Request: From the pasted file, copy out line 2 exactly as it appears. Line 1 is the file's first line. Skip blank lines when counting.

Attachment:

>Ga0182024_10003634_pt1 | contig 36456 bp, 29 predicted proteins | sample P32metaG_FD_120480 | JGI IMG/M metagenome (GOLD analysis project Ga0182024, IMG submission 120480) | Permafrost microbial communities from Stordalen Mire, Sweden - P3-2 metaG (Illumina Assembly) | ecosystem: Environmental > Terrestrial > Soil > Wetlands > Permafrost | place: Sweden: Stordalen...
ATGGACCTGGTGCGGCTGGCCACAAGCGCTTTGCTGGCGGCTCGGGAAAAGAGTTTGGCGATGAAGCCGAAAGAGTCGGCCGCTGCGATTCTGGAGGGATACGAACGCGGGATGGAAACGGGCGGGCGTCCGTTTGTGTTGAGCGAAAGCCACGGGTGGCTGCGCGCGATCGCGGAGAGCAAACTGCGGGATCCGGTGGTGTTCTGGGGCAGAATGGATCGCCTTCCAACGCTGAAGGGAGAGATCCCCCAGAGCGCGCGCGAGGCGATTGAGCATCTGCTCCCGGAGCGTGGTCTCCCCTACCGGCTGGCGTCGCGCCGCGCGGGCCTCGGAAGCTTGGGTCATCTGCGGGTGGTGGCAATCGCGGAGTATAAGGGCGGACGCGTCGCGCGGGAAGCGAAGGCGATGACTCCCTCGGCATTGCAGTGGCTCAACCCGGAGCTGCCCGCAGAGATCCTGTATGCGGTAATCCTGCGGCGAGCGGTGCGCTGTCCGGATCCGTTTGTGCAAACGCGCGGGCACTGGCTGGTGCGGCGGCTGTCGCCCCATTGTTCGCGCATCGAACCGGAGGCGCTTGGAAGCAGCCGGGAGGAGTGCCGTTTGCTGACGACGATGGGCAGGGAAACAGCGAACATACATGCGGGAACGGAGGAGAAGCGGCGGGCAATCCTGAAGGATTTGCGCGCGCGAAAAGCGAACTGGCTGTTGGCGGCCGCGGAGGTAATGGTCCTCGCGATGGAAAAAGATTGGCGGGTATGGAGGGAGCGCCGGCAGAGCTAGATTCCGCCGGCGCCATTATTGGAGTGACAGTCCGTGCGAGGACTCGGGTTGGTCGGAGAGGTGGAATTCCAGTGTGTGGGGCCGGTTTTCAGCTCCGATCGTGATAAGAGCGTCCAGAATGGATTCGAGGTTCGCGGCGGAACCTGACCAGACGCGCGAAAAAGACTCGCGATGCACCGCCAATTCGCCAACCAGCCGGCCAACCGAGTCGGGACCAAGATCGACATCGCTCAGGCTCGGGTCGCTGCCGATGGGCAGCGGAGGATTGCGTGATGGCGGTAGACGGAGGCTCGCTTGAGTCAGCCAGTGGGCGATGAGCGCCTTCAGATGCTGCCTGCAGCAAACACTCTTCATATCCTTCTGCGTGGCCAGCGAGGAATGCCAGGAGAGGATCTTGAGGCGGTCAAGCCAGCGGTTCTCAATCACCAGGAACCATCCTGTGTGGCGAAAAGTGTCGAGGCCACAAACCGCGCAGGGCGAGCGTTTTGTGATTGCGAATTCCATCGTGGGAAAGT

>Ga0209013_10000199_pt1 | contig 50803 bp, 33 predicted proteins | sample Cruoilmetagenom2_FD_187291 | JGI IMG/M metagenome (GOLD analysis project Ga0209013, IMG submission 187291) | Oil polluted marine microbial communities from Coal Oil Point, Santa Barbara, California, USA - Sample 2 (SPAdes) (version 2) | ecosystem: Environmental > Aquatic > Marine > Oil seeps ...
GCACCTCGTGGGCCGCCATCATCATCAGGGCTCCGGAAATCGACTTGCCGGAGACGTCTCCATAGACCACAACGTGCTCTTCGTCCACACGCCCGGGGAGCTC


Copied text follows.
ATGGACCTGGTGCGGCTGGCCACAAGCGCTTTGCTGGCGGCTCGGGAAAAGAGTTTGGCGATGAAGCCGAAAGAGTCGGCCGCTGCGATTCTGGAGGGATACGAACGCGGGATGGAAACGGGCGGGCGTCCGTTTGTGTTGAGCGAAAGCCACGGGTGGCTGCGCGCGATCGCGGAGAGCAAACTGCGGGATCCGGTGGTGTTCTGGGGCAGAATGGATCGCCTTCCAACGCTGAAGGGAGAGATCCCCCAGAGCGCGCGCGAGGCGATTGAGCATCTGCTCCCGGAGCGTGGTCTCCCCTACCGGCTGGCGTCGCGCCGCGCGGGCCTCGGAAGCTTGGGTCATCTGCGGGTGGTGGCAATCGCGGAGTATAAGGGCGGACGCGTCGCGCGGGAAGCGAAGGCGATGACTCCCTCGGCATTGCAGTGGCTCAACCCGGAGCTGCCCGCAGAGATCCTGTATGCGGTAATCCTGCGGCGAGCGGTGCGCTGTCCGGATCCGTTTGTGCAAACGCGCGGGCACTGGCTGGTGCGGCGGCTGTCGCCCCATTGTTCGCGCATCGAACCGGAGGCGCTTGGAAGCAGCCGGGAGGAGTGCCGTTTGCTGACGACGATGGGCAGGGAAACAGCGAACATACATGCGGGAACGGAGGAGAAGCGGCGGGCAATCCTGAAGGATTTGCGCGCGCGAAAAGCGAACTGGCTGTTGGCGGCCGCGGAGGTAATGGTCCTCGCGATGGAAAAAGATTGGCGGGTATGGAGGGAGCGCCGGCAGAGCTAGATTCCGCCGGCGCCATTATTGGAGTGACAGTCCGTGCGAGGACTCGGGTTGGTCGGAGAGGTGGAATTCCAGTGTGTGGGGCCGGTTTTCAGCTCCGATCGTGATAAGAGCGTCCAGAATGGATTCGAGGTTCGCGGCGGAACCTGACCAGACGCGCGAAAAAGACTCGCGATGCACCGCCAATTCGCCAACCAGCCGGCCAACCGAGTCGGGACCAAGATCGACATCGCTCAGGCTCGGGTCGCTGCCGATGGGCAGCGGAGGATTGCGTGATGGCGGTAGACGGAGGCTCGCTTGAGTCAGCCAGTGGGCGATGAGCGCCTTCAGATGCTGCCTGCAGCAAACACTCTTCATATCCTTCTGCGTGGCCAGCGAGGAATGCCAGGAGAGGATCTTGAGGCGGTCAAGCCAGCGGTTCTCAATCACCAGGAACCATCCTGTGTGGCGAAAAGTGTCGAGGCCACAAACCGCGCAGGGCGAGCGTTTTGTGATTGCGAATTCCATCGTGGGAAAGT